2828. Robert Southey to Grosvenor Charles Bedford, 10 August 1816

2828. Robert Southey to Grosvenor Charles Bedford, 10 August 1816⁠* 

Keswick 10 Aug. 1816

My dear Grosvenor

Yours with the half notes arrived just as I returned home after a weeks absence, – having been with the Wynns [1]  at Lowther & from thence round by Wordsworths, showing Nash the country. – When you have any more money for me discharge Hydes bill with it. [2] 

It would do you good were you to read mark learn & inwardly digest xxxx Qui fit Mæcenas &c [3]  – Instead however of reading comments upon that pregnant text I will tell you briefly & plainly what I have often thought of telling you & have as often deferred.

You are not too old for marrying, – tho it would have been better to have married earlier, – but whether you can make up your mind to the kind of marriage which is within your choice is a question which you alone can answer, & perhaps have never asked yourself; It is too late to marry for love, & at your time of life you ought not to chuse a woman under thirty, – a greater disparity of years would afford less chance for happiness. – Most women marry for the sake of obtaining a settlement in life, – their condition in this country is very forlorn unless they have fortunes, – & fortune falls to the lot of few. If you can resolve to marry a woman who has no money, you may find plenty who would accept you for prudenti, not for affection, but for prudential considerations, – but who would very xx soon learn to estimate you as you deserve. You could not do this without making some worldly sacrifices: – the first indispensable measure would be to insure your life, & thus secure a provision for your famil widow & f her in case of your death; – the next to live upon a scale of expenditure which should be within your the residue of your income by 100 £ an year. There would be no diminution of comfort or of respectability in this, for 500 £ a year you could live as happily as for 5000 £. – In your situation this is what I should do. I might have expressed myself perhaps as better less directly <more winningly> by means of circumlocution, – but you will not require any round-aboutness, or protestations, or qualifications from me.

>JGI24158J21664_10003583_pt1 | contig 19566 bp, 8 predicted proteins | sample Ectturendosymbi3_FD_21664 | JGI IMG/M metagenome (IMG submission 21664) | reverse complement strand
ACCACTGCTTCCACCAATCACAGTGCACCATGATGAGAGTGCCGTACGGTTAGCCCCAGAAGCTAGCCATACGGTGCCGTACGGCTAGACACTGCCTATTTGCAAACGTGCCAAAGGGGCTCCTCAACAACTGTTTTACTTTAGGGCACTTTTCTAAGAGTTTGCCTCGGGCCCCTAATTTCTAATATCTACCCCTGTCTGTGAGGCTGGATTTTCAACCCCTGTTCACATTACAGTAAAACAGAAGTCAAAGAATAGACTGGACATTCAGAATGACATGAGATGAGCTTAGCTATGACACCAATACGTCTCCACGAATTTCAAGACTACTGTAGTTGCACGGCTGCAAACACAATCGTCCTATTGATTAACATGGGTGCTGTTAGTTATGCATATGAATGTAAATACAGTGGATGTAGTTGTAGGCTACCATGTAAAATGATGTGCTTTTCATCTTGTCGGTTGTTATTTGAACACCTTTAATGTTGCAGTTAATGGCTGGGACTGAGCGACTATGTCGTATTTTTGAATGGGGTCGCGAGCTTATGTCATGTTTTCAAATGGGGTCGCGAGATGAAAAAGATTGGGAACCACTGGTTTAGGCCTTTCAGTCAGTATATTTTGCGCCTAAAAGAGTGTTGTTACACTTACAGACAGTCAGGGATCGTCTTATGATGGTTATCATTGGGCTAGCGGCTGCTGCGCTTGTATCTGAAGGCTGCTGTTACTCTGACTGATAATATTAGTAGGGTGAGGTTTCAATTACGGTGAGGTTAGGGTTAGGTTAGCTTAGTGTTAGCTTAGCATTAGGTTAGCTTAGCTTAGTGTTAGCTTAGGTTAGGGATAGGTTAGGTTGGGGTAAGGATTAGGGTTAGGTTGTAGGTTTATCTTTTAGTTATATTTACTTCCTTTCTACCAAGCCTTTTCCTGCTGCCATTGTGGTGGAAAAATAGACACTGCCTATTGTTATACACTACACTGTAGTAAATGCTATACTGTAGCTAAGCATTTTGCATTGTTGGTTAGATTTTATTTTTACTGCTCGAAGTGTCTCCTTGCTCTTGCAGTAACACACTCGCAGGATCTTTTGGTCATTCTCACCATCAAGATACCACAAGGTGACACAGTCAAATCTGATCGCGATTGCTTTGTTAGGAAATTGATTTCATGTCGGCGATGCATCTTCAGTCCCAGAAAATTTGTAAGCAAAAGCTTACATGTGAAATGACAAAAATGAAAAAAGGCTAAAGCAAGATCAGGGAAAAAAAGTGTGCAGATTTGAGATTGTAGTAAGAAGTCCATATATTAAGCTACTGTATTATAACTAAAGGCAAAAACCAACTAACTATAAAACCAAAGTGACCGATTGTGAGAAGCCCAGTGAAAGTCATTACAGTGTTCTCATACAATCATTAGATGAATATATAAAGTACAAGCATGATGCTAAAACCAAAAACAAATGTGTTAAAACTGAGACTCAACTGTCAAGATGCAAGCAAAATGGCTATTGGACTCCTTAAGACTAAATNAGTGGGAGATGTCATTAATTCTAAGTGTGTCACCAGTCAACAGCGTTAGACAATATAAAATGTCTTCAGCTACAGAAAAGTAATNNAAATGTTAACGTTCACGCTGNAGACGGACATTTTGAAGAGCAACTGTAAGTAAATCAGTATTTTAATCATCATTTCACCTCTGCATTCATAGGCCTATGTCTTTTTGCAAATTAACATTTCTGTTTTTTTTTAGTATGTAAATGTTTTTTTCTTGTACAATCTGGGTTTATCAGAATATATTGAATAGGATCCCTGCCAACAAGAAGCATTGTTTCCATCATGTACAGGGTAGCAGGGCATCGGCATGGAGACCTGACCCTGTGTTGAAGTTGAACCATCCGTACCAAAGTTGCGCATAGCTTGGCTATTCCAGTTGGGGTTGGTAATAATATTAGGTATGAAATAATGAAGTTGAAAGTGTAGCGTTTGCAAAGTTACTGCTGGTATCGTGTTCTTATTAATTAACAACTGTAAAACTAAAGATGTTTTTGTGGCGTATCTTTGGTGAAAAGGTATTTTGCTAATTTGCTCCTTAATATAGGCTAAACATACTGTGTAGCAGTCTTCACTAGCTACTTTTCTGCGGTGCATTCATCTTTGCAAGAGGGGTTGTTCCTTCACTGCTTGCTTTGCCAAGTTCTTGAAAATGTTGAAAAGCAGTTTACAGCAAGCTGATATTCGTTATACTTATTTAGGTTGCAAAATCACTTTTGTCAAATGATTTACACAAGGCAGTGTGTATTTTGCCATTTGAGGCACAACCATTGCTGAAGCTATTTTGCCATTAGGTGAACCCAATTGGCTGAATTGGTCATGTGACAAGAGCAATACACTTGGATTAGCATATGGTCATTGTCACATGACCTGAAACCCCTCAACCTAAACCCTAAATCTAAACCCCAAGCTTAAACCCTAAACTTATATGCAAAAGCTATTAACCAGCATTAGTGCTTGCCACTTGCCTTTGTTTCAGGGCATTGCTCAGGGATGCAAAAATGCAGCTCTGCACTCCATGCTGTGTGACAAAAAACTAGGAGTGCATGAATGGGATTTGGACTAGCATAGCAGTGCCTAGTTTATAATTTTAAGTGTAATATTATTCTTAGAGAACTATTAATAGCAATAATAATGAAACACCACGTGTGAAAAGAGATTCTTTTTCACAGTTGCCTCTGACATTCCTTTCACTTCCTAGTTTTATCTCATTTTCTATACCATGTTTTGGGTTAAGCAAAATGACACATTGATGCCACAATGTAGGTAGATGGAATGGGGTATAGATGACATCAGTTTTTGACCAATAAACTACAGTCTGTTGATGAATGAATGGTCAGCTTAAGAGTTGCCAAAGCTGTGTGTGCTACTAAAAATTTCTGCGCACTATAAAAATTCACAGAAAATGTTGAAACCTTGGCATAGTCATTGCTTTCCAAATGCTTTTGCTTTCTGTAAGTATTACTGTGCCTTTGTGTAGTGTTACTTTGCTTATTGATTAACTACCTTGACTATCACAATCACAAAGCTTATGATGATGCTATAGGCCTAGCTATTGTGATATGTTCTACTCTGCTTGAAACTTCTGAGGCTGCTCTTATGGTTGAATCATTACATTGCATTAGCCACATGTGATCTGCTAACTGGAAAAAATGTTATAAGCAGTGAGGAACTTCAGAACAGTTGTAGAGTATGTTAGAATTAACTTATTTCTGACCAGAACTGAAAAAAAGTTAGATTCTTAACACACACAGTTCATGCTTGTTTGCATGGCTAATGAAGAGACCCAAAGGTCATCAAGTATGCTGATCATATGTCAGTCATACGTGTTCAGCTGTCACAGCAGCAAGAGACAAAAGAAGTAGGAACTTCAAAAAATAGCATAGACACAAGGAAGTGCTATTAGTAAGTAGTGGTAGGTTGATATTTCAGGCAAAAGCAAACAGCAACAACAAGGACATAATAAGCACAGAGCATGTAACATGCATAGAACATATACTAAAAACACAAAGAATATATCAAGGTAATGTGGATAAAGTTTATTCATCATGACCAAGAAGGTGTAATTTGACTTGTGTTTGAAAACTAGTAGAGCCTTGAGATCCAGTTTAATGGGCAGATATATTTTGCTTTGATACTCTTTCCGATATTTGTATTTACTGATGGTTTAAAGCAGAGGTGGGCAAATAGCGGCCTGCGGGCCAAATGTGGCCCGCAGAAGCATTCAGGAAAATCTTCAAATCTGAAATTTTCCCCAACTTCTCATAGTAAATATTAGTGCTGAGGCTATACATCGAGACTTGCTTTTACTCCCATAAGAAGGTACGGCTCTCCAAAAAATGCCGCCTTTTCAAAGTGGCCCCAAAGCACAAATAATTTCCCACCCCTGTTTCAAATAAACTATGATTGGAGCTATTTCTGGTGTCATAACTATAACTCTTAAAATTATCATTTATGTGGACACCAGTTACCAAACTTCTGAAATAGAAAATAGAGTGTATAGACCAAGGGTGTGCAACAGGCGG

A walk from Rydal, & a weeks continual exercise & excitement have somewhat tired me & unfitted me for writing just now – therefore it is that I have thus bolted out my meaning in blunt words.

God bless you



* Address: To/ G. C. Bedford Esqre/ Exchequer/ Westminster
Stamped: KESWICK/ 298
Postmark: E/ 13 AU 13/ 1816
Endorsement: 10 August 1816
MS: Bodleian Library, MS Eng. Lett. c. 25. ALS; 3p.
Unpublished. BACK

[2] Bedford, a civil servant, received on Southey’s behalf his stipend as Poet Laureate. Here Southey wishes the bill of Hyde (d. 1820), his London tailor, to be paid. BACK

[3] ’Qui fit, Mæcenas, ut nemo quam sibi sortem,/ Seu ratio dederit, seu fors objecerit, illa/ Contentus vivat? laudet diversa sequentes’; ‘How does it happen, Mæcenas, that no one is content with that lot in life which he has chosen, or which chance has thrown in his way, but praises those who follow a different course?’ Quintus Horatius Flaccus (65–8 BC), Satires, I, lines 1–2. BACK

Places mentioned

Keswick (mentioned 1 time)
Lowther estate (mentioned 1 time)
Rydal Mount (mentioned 1 time)